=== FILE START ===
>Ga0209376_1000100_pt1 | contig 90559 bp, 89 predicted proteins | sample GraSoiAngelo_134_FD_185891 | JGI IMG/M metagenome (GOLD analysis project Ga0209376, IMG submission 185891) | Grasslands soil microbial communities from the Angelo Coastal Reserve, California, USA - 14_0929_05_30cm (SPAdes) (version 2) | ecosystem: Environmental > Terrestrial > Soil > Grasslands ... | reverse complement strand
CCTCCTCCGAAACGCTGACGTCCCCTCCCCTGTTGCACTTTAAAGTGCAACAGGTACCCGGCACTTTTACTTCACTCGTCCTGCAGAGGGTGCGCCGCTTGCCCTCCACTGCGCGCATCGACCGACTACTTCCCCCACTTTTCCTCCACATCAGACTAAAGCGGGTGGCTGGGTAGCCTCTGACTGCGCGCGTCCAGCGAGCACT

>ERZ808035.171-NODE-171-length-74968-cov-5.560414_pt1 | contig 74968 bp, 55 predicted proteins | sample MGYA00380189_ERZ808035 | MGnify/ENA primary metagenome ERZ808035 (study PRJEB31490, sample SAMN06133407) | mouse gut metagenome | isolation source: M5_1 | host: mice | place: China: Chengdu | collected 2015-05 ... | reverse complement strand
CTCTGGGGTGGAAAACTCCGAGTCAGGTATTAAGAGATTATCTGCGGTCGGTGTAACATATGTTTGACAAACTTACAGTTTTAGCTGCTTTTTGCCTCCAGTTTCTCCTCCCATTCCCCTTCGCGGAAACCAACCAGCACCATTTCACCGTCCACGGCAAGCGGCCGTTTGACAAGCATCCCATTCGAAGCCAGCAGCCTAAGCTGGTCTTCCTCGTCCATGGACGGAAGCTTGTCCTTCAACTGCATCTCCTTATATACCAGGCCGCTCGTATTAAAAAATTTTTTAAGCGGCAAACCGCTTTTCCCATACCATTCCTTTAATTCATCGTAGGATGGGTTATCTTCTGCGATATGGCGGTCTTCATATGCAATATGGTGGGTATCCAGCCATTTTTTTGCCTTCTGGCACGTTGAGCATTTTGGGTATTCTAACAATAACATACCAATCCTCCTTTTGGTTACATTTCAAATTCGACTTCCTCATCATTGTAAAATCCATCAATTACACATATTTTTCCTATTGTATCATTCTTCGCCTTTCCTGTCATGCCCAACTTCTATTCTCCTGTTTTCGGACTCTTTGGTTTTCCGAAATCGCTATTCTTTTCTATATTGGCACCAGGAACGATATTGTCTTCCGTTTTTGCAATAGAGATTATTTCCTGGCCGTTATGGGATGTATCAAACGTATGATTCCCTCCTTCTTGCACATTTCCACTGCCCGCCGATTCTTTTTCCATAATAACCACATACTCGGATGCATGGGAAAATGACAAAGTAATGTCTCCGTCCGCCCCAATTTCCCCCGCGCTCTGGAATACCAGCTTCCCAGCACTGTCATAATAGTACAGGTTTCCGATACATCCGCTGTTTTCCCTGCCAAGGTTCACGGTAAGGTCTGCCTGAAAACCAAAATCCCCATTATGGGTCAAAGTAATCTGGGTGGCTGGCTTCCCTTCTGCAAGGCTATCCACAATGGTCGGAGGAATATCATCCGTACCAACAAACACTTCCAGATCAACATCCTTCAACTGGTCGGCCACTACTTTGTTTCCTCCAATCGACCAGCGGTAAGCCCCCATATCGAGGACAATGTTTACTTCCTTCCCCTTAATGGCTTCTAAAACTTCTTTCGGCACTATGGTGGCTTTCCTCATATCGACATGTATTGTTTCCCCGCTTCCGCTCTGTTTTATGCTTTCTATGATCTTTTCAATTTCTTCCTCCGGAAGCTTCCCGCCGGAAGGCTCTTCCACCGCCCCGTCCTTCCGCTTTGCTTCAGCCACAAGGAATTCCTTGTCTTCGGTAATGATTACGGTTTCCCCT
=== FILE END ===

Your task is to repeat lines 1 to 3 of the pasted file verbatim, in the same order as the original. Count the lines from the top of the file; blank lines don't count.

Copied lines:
>Ga0209376_1000100_pt1 | contig 90559 bp, 89 predicted proteins | sample GraSoiAngelo_134_FD_185891 | JGI IMG/M metagenome (GOLD analysis project Ga0209376, IMG submission 185891) | Grasslands soil microbial communities from the Angelo Coastal Reserve, California, USA - 14_0929_05_30cm (SPAdes) (version 2) | ecosystem: Environmental > Terrestrial > Soil > Grasslands ... | reverse complement strand
CCTCCTCCGAAACGCTGACGTCCCCTCCCCTGTTGCACTTTAAAGTGCAACAGGTACCCGGCACTTTTACTTCACTCGTCCTGCAGAGGGTGCGCCGCTTGCCCTCCACTGCGCGCATCGACCGACTACTTCCCCCACTTTTCCTCCACATCAGACTAAAGCGGGTGGCTGGGTAGCCTCTGACTGCGCGCGTCCAGCGAGCACT

>ERZ808035.171-NODE-171-length-74968-cov-5.560414_pt1 | contig 74968 bp, 55 predicted proteins | sample MGYA00380189_ERZ808035 | MGnify/ENA primary metagenome ERZ808035 (study PRJEB31490, sample SAMN06133407) | mouse gut metagenome | isolation source: M5_1 | host: mice | place: China: Chengdu | collected 2015-05 ... | reverse complement strand